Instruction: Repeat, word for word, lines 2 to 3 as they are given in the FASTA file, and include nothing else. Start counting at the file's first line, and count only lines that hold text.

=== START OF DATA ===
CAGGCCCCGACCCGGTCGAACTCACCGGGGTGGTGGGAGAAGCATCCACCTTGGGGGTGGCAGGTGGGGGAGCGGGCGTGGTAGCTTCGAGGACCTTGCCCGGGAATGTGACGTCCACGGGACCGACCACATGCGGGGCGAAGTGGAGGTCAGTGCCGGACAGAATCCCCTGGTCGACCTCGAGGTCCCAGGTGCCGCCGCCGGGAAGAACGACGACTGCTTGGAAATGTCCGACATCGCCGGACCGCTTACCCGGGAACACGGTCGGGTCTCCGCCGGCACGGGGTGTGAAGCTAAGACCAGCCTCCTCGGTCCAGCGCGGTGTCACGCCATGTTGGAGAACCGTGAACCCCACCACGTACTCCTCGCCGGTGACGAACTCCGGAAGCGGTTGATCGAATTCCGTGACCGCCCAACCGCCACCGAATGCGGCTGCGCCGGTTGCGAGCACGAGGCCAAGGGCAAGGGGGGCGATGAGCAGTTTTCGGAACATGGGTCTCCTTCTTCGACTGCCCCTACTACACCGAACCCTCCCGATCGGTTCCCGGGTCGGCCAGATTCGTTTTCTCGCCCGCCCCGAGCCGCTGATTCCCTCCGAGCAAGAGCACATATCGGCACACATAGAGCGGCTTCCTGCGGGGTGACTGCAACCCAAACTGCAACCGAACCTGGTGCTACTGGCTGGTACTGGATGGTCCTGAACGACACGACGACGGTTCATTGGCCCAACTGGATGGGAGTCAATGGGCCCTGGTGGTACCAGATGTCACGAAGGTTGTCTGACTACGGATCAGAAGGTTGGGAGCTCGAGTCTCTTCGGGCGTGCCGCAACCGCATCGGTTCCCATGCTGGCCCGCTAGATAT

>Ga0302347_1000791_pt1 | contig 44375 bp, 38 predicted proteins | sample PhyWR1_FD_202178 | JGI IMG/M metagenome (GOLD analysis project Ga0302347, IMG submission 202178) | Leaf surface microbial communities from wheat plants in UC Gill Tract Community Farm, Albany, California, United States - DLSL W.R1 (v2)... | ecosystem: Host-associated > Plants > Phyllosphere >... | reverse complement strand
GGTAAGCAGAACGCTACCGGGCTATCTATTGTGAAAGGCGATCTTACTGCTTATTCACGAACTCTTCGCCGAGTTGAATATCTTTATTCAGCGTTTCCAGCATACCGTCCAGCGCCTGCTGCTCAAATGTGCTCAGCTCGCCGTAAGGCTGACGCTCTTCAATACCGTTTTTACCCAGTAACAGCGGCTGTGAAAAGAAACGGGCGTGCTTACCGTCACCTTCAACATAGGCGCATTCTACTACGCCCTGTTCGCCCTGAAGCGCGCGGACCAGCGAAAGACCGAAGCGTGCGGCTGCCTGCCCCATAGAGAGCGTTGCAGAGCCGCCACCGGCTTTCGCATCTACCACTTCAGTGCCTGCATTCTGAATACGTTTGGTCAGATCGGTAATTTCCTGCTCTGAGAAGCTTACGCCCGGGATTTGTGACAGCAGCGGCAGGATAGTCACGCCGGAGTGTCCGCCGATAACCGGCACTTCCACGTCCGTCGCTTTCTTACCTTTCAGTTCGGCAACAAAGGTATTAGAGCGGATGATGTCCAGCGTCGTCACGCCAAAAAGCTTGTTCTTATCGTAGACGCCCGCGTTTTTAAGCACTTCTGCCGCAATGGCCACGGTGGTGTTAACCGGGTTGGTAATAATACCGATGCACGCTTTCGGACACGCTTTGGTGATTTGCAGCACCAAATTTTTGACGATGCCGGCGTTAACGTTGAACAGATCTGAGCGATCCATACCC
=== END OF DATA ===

>Ga0302347_1000791_pt1 | contig 44375 bp, 38 predicted proteins | sample PhyWR1_FD_202178 | JGI IMG/M metagenome (GOLD analysis project Ga0302347, IMG submission 202178) | Leaf surface microbial communities from wheat plants in UC Gill Tract Community Farm, Albany, California, United States - DLSL W.R1 (v2)... | ecosystem: Host-associated > Plants > Phyllosphere >... | reverse complement strand
GGTAAGCAGAACGCTACCGGGCTATCTATTGTGAAAGGCGATCTTACTGCTTATTCACGAACTCTTCGCCGAGTTGAATATCTTTATTCAGCGTTTCCAGCATACCGTCCAGCGCCTGCTGCTCAAATGTGCTCAGCTCGCCGTAAGGCTGACGCTCTTCAATACCGTTTTTACCCAGTAACAGCGGCTGTGAAAAGAAACGGGCGTGCTTACCGTCACCTTCAACATAGGCGCATTCTACTACGCCCTGTTCGCCCTGAAGCGCGCGGACCAGCGAAAGACCGAAGCGTGCGGCTGCCTGCCCCATAGAGAGCGTTGCAGAGCCGCCACCGGCTTTCGCATCTACCACTTCAGTGCCTGCATTCTGAATACGTTTGGTCAGATCGGTAATTTCCTGCTCTGAGAAGCTTACGCCCGGGATTTGTGACAGCAGCGGCAGGATAGTCACGCCGGAGTGTCCGCCGATAACCGGCACTTCCACGTCCGTCGCTTTCTTACCTTTCAGTTCGGCAACAAAGGTATTAGAGCGGATGATGTCCAGCGTCGTCACGCCAAAAAGCTTGTTCTTATCGTAGACGCCCGCGTTTTTAAGCACTTCTGCCGCAATGGCCACGGTGGTGTTAACCGGGTTGGTAATAATACCGATGCACGCTTTCGGACACGCTTTGGTGATTTGCAGCACCAAATTTTTGACGATGCCGGCGTTAACGTTGAACAGATCTGAGCGATCCATACCC